Falling short of the goal
At a high level, this model certainly succeeds in removing trust in a third-party accounting firm, allowing anyone including those who have no business relationship with the custodian to verify its financial health. But looking closer at the paper reveals a number of limitations:
- Proving that liabilities were represented accurately now depends on the diligence of individual customers. This is really the same problem faced by trusted third-party accountant in a different disguise: ledger integrity. Only this time there is a fighting chance for discrepancies to be uncovered: each customer can verify if their own balance was represented accurately. So the assurance provided by this “proof” is only as good as customer diligence in validating the ledger. It remains an article of faith that such participation will materialize. (Much like the belief that open source software must be getting more secure over time, because if there were any vulnerabilities someone, somewhere looking at it surely would have said something.) Consider that the level of effort involved is non-trivial and involves running random software to verify the commitment.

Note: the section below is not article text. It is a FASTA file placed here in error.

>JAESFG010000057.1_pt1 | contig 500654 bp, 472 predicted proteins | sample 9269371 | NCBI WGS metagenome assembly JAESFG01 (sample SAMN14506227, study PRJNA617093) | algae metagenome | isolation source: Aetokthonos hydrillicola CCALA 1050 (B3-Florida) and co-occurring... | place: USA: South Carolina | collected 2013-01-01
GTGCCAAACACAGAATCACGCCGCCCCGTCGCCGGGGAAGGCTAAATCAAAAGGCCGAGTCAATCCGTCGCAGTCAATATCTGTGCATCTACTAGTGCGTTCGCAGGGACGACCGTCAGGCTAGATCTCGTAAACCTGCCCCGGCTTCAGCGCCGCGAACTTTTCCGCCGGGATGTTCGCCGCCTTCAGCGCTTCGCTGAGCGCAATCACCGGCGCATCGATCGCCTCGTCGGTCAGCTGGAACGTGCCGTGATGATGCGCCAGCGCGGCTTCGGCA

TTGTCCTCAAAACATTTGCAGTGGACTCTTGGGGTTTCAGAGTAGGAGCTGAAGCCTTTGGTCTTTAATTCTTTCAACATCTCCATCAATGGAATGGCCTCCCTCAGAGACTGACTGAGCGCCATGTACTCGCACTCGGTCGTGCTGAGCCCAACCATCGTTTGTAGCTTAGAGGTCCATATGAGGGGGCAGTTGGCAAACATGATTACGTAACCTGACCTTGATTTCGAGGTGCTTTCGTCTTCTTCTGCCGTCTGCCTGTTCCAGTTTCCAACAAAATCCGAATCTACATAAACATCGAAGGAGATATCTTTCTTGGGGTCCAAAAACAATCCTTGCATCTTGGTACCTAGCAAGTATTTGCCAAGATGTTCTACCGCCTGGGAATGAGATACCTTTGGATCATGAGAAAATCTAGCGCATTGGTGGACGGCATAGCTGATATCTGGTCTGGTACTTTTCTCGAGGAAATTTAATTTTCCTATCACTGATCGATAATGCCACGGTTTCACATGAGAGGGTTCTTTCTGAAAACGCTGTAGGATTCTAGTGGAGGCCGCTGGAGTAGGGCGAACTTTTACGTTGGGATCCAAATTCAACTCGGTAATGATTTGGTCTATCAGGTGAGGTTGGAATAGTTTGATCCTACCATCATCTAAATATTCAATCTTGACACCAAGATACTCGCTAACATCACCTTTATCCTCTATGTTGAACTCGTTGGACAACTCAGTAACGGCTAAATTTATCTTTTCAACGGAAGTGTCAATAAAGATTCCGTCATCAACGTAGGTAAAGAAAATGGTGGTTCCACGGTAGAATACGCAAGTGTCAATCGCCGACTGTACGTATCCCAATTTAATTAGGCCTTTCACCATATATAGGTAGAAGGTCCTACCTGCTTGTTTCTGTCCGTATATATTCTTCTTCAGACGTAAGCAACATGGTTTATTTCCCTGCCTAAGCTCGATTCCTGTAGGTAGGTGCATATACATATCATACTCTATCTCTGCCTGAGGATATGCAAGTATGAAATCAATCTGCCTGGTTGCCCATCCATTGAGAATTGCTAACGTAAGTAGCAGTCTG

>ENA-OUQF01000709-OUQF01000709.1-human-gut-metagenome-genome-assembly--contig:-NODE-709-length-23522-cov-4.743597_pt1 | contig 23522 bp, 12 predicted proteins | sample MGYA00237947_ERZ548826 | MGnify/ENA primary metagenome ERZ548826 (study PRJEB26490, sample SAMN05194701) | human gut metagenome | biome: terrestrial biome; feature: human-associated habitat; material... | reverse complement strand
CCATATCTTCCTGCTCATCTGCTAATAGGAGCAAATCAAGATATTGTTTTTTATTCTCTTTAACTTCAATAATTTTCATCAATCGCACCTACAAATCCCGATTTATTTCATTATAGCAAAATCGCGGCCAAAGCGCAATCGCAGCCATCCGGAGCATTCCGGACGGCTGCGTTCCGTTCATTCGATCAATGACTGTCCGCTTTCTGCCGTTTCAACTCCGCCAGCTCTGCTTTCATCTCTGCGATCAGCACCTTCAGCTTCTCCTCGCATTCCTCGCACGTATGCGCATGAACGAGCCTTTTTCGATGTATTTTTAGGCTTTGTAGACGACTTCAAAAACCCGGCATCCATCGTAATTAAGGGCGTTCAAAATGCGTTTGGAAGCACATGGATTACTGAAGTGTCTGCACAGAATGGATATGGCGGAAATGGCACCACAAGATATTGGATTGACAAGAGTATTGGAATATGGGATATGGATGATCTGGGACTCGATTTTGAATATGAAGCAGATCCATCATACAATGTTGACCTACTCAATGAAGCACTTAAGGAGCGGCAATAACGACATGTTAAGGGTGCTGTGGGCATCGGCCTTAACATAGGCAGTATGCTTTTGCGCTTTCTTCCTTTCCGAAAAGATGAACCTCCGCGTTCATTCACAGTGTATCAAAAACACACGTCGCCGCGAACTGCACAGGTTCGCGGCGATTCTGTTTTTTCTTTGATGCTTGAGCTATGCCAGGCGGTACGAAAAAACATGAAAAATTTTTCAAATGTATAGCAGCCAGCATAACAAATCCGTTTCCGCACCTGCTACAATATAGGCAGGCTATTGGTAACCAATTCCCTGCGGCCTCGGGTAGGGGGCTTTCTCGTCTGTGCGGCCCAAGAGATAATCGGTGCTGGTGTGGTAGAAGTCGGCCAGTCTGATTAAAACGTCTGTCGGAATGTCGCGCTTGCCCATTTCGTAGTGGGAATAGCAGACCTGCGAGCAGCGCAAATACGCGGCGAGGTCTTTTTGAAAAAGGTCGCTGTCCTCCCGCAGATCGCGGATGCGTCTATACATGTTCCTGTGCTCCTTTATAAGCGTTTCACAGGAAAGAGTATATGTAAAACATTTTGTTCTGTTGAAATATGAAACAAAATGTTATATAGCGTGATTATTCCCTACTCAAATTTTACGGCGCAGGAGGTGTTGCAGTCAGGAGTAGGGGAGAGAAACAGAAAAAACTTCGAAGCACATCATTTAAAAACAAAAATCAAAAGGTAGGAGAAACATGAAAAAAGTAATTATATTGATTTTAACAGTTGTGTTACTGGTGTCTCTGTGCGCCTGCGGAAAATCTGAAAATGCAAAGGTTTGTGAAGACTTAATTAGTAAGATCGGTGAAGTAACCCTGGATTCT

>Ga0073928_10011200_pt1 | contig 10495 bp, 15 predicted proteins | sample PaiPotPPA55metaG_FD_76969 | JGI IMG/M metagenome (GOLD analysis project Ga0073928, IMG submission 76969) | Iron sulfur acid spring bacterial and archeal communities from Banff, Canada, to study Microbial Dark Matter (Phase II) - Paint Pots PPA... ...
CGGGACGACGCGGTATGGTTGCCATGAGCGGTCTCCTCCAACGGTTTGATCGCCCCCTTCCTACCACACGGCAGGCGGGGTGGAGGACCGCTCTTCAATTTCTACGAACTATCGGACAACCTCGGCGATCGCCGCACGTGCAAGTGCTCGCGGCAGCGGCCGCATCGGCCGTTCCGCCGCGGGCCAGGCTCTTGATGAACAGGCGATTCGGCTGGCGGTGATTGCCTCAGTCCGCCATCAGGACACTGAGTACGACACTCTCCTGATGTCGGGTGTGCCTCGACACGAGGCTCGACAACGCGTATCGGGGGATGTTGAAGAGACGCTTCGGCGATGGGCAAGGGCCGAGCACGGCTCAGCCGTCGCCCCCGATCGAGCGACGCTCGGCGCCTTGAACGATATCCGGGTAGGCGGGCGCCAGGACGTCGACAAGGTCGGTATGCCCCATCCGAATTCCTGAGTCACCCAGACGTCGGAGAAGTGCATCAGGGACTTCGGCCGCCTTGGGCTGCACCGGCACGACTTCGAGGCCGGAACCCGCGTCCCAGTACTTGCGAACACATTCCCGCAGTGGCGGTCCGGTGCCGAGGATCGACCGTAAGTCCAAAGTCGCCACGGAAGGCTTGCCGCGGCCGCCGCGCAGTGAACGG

- Limitations in the protocol, most importantly the lack of support for multi-signature addresses. This is a deal-breaker in the current incarnation: if there are few things cryptocurrency community can agree on, one of them is that the additional security and redundancy provided by multisig addresses is crucial for risk management when dealing with large amounts. This limitation affects core functionality, not just privacy. Provisions can not be used if the custodian itself is using multisig addresses, even if every other address in the cover set were P2PKH. (In other words, even if we are willing to give up privacy by exposing P2SH custodian addresses among the P2PKH decoys.)